• Trivet/hotplate—essential if your work surface will scorch. Cork trivets are handy, lightweight and easy to store standing on end; heavier items such as slate, metal or wood may be more awkward to store.
  • Oven mitts—don’t go bargain basement here, as mitts that don’t adequately protect you from the searing heat of a 500-degree surface defeat the purpose. Silicone mitts permit you to dip your hand into boiling oil or caramel but try them on before buying to ensure they don’t slip too much; otherwise, a heat-resistant fabric should be sufficient.
  • Colander/strainer—one with big holes for potatoes or large pasta; steel mesh for finer pastas such as capellini and small vegetables and fruits. Mesh strainers can double as sifters and sometimes come with expandable handles, which permit them to sit suspended across a sink.
  • Storage containers for leftovers—if you use the microwave for reheating, consider glass versus plastic so chemicals don’t leach into the food. Pyrex is just one brand of glass storage containers that are microwave, oven and freezer safe and come with sealable lids.

Optional equipment includes:

  • Whisk or hand mixer (a sturdy fork is often a suitable substitute)
  • Electric hand mixer
  • Food chopper/processor
  • Measuring spoons (a must if you bake; optional if you cook—a standard teaspoon is a fine substitute; a soup spoon is roughly a tablespoon)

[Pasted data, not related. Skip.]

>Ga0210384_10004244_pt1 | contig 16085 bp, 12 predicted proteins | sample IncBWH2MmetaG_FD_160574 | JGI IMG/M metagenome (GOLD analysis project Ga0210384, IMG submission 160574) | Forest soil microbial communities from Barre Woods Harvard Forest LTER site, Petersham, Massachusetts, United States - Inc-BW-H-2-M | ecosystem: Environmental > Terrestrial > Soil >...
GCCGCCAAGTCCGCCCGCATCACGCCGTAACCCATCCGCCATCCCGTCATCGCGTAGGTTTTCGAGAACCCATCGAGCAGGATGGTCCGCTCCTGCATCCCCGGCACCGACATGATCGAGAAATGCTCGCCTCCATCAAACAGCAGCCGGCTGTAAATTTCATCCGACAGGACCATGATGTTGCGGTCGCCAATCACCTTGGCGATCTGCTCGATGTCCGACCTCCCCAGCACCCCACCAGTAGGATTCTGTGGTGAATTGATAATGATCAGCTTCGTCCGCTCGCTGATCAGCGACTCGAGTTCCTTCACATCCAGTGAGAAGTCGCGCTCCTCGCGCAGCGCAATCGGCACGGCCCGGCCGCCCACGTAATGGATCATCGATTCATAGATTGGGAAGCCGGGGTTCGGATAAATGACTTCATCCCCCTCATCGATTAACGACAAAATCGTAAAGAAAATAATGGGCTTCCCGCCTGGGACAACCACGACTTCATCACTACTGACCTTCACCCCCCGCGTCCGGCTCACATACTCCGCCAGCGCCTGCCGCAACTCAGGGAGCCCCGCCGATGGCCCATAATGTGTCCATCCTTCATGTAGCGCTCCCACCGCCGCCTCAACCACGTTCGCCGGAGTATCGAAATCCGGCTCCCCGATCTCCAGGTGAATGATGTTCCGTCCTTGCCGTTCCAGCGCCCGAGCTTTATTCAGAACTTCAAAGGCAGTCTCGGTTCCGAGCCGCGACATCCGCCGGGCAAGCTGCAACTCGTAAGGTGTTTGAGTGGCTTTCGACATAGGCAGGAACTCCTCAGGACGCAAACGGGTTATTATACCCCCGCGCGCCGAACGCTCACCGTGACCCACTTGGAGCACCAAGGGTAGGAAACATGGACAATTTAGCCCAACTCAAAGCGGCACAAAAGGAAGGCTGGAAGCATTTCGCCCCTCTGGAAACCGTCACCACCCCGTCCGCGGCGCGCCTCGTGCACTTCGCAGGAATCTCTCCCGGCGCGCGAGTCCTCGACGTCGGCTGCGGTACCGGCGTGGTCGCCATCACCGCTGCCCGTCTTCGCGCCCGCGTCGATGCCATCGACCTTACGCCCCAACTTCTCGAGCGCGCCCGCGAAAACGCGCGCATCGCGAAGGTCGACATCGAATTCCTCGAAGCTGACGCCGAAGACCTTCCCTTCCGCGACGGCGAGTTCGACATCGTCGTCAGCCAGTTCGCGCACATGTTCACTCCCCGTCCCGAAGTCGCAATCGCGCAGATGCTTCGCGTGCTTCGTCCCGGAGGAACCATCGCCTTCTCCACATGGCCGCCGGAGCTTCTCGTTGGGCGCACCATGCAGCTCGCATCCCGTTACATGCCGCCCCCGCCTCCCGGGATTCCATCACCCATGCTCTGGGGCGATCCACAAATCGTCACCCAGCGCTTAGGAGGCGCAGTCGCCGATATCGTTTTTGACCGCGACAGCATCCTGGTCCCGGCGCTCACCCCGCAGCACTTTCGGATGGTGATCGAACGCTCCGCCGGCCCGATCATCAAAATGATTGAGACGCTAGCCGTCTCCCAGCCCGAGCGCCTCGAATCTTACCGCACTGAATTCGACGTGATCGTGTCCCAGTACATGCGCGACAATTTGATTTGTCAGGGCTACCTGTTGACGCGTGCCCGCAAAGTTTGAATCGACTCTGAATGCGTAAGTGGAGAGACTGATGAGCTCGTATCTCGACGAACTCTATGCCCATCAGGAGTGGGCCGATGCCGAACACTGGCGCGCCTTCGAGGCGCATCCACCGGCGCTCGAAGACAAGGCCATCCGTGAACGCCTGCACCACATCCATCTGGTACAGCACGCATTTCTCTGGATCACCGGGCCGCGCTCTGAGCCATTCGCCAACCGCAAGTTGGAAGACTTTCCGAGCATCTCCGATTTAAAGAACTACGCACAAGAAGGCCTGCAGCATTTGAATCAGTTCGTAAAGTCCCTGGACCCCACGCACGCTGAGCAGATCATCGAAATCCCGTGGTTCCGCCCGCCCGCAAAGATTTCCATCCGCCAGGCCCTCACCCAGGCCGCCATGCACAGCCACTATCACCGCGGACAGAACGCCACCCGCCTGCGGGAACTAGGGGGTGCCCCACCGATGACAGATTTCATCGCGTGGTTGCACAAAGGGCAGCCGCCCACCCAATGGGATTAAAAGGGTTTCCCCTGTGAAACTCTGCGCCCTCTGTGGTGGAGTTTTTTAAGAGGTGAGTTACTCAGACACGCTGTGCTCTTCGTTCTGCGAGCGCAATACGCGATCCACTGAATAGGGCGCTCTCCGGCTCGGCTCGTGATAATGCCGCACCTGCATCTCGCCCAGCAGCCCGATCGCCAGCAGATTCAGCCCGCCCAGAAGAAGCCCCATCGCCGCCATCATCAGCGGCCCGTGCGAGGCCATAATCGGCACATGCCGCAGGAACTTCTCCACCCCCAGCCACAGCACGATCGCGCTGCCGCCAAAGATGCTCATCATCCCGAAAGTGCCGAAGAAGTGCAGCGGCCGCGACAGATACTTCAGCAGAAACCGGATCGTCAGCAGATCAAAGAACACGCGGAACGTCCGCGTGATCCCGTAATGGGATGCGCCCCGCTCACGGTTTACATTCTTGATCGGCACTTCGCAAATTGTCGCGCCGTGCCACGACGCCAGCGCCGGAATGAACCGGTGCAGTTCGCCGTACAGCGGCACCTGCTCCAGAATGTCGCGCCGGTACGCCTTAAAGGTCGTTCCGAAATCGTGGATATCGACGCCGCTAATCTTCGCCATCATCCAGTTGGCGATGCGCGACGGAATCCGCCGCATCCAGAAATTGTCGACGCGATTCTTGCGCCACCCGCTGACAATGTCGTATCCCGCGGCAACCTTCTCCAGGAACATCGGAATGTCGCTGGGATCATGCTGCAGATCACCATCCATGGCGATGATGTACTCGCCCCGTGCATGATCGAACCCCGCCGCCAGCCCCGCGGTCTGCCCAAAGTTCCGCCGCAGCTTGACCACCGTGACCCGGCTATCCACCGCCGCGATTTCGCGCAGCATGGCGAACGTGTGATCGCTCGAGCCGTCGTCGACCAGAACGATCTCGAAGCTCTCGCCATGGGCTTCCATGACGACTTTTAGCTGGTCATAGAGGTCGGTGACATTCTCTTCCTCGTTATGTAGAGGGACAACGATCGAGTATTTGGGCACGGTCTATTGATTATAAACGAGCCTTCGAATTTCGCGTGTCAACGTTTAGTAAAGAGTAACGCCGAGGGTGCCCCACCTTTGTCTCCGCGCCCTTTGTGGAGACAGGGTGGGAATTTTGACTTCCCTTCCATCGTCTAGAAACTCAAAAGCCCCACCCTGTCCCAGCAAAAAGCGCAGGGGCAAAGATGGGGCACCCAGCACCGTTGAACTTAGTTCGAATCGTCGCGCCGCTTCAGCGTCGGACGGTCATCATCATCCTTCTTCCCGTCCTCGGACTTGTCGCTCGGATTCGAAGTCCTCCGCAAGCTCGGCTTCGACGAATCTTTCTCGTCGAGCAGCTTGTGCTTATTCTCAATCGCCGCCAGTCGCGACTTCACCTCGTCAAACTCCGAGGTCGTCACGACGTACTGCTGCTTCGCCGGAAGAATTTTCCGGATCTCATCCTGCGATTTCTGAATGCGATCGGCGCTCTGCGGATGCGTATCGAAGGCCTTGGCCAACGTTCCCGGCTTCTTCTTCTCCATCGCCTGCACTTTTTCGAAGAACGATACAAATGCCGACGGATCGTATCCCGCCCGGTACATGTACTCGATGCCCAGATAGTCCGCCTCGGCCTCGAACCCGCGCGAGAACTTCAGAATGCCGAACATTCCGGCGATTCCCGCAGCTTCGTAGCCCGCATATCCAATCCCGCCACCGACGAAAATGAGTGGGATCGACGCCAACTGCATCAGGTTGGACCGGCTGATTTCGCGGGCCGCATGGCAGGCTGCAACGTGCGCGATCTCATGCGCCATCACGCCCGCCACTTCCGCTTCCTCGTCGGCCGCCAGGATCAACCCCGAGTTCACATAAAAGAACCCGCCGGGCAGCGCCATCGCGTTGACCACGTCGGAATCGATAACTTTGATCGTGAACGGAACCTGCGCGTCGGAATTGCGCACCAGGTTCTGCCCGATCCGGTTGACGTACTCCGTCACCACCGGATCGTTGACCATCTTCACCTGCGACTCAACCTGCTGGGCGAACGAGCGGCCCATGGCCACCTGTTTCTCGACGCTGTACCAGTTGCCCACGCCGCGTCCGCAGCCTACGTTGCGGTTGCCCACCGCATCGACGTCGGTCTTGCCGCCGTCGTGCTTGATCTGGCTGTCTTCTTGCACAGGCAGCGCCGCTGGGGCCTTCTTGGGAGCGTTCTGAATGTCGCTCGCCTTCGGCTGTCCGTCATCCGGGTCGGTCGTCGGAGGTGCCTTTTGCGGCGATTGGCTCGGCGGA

• Measuring cups for both solids and liquids (they really are different)—glass cups are handy for using in the microwave as well

Most beginner cooks will make out just fine with the basics and can add as their particular needs dictate. Buy quality when you can. It’s best to buy fewer, good quality pieces that will last instead of falling apart after a few uses. Make do with the minimum rather than try to buy too much with too little.

To learn more about equipping your kitchen or if you have been searching for cooking classes in Los Angeles, set up your very own private cooking class today!


May 29

Do You Really Need To Buy Organic?

To buy organic or not to buy organic—that is the question. The answer is perhaps a tad more convoluted. Nietzsche, after all, wrote, “…there are no absolute truths.”

There are those who believe the government’s first job is to protect its citizens, and that includes food safety. And there are those who argue it isn’t even on the job description.

Regardless of which group you fall in, it boils down to choice. You have a choice as to whether to protect your own health and safety or trust in someone else to do it. That said, there are still no absolutes.